Melanie Collins, a Democrat and member of the Maine Small Business Coalition, speaks during a rally against the U.S. Chamber of Commerce's election spending.
A coalition of liberal groups opposed to the U.S. Chamber of Commerce’s election spending took their cause to the big-business lobby’s front yard today.
In a Lafayette Square news conference that doubled as a mock 100th birthday party for the chamber, activists called on the group to disclose the corporations funding its political activities. The chamber has spent nearly $24 million trying to influence races this cycle, almost exclusively in support of Republicans, according to data compiled by the Center for Responsive Politics. The trade organization is not required by law to disclose any of its supporters.
Protesters represented a who’s who of the liberal-leaning watchdog groups, including U.S. PIRG, Public Citizen, the Main Street Alliance, Citizens for Responsibility and Ethics in Washington and former Vermont Gov. Howard Dean’s Democracy for America. The effort is part of a larger crusade against the influx of undisclosed and corporate money in the post-Citizens United era.
Speakers today highlighted the chamber’s activities in the race to replace retiring Maine Sen. Olympia Snowe (R), where the chamber is the largest unaffiliated outside spender. The business lobby has spent $1.34 million against Independent former Gov. Angus King, the frontrunner in the race, who has recently lost ground to his Republican opponent, Maine Secretary of State Charlie Summers. The National Republican Senatorial Committee has spent about the same amount while its Democratic counterpart has invested $1.09 million.
Melanie Collins, a Democrat and member of the Maine Small Business Coalition, said she is worried that more than $500,000 in attack ads recently run by the chamber could cost King the election by driving liberal voters to a relatively weak Democratic candidate, Cynthia Dill.
“A lot of people don’t really know what the chamber is,” said Collins, who runs a small child care company and traveled to Washington, D.C., to speak. “My sister thought it was a government agency.”
Outside groups have spent heavily in that race, injecting a total of $5.57 million, and plenty have lined up behind King, including Americans Elect, the third-party group that tried and failed to get an independent presidential candidate on the ballot this year. New York City Mayor Michael Bloomberg has contributed $500,000 through his newly formed super PAC to an ad campaign promoting King as an independent voice capable of breaking partisan gridlock in Washington.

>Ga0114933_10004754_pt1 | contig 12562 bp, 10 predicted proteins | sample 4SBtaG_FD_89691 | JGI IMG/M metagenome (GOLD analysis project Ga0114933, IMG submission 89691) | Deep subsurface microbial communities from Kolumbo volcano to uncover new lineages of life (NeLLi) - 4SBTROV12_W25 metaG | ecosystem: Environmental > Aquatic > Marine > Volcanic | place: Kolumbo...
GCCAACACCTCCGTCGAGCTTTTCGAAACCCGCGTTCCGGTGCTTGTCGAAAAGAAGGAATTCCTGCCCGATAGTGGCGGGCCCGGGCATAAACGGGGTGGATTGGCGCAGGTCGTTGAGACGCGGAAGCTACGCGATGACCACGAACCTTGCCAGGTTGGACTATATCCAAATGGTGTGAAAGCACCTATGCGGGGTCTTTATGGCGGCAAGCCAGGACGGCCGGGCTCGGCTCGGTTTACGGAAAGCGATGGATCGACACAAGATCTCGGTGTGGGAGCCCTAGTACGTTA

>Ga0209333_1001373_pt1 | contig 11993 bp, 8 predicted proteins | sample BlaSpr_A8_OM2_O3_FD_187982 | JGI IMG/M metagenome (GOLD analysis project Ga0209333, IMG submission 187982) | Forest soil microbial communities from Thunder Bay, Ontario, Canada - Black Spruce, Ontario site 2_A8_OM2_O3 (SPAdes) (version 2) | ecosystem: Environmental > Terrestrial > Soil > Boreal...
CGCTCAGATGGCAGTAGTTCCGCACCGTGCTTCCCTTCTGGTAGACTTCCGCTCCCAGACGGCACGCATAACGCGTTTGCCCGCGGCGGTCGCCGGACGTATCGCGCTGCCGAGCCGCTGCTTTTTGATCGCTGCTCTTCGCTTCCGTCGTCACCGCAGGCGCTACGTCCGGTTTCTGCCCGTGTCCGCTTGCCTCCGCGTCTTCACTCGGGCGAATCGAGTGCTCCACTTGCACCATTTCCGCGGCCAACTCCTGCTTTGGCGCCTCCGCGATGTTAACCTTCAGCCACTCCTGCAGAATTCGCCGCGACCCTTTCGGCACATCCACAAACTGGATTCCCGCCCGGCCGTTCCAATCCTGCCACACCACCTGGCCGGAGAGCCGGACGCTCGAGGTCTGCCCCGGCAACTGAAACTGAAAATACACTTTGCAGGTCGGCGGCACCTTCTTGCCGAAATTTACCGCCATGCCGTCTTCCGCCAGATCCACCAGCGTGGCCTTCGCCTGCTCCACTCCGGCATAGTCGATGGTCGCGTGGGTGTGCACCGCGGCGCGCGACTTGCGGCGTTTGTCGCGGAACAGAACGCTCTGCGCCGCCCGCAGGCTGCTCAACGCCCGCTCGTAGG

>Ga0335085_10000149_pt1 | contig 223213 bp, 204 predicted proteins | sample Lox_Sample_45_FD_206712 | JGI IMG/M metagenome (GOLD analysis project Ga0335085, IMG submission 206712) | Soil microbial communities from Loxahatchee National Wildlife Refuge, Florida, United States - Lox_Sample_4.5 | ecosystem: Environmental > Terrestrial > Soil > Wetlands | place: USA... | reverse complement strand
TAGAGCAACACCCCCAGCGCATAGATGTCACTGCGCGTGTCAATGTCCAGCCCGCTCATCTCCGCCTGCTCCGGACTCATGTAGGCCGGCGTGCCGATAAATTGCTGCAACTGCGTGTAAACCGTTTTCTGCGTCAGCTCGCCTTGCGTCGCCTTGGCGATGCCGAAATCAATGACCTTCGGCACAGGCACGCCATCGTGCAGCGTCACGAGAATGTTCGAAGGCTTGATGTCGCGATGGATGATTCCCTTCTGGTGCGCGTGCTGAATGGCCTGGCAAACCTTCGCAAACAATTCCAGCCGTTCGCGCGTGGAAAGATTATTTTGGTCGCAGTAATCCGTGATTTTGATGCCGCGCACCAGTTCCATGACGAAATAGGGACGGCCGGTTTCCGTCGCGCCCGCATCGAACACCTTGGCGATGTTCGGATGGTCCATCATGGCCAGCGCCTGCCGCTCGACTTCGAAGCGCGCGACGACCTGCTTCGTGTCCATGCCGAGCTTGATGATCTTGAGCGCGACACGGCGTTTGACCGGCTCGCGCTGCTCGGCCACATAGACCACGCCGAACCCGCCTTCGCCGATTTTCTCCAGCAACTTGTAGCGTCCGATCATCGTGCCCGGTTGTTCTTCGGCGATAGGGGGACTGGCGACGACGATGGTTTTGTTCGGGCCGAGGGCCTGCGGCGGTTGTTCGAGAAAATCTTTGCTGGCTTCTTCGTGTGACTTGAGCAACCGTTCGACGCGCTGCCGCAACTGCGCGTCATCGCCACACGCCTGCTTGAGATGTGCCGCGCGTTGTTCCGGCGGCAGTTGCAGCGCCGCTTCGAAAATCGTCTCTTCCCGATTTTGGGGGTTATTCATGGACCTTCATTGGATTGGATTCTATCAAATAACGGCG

The chamber reported $43 million in lobbying expenditures in the first half of 2012, a figure that includes money spent on advocacy and voter education in Washington, D.C., and around the country. Reports detailing expenditures for the third quarter are due Monday.
With the election just more than two weeks away, liberal-leaning groups have also taken aim at the National Federation of Independent Business, a small-business lobby that claims some 350,000 members. The Madison, Wis.-based Center for Media and Democracy is accusing the lobby of representing big-business groups and supporting a conservative agenda with a new website, NFIBexposed.org.
U.S. Chamber Watch, long a small but vigilant tracker of the chamber’s political activities, is now under the auspices of Public Citizen, one of the lead organizers of today’s event.
After the news conference, the activists, many of whom were sporting AFL-CIO and Communications Workers of America paraphernalia, delivered to the chamber a petition with 30,000 signatures calling on the group to disclose its corporate backers.
Correction: 2:12 p.m.
An earlier version of this article misstated the milestone of the mock birthday celebration for the U.S. Chamber of Commerce. It was a mock 100th birthday celebration.
Sen. Jerry Moran, R-Kan., brings a cake reading "Under New Management" to the Republican senate luncheons in the Capitol, November 13, 2014. The cake was inspired by one the former Sen. Bob Dole, R-Kan., once brought.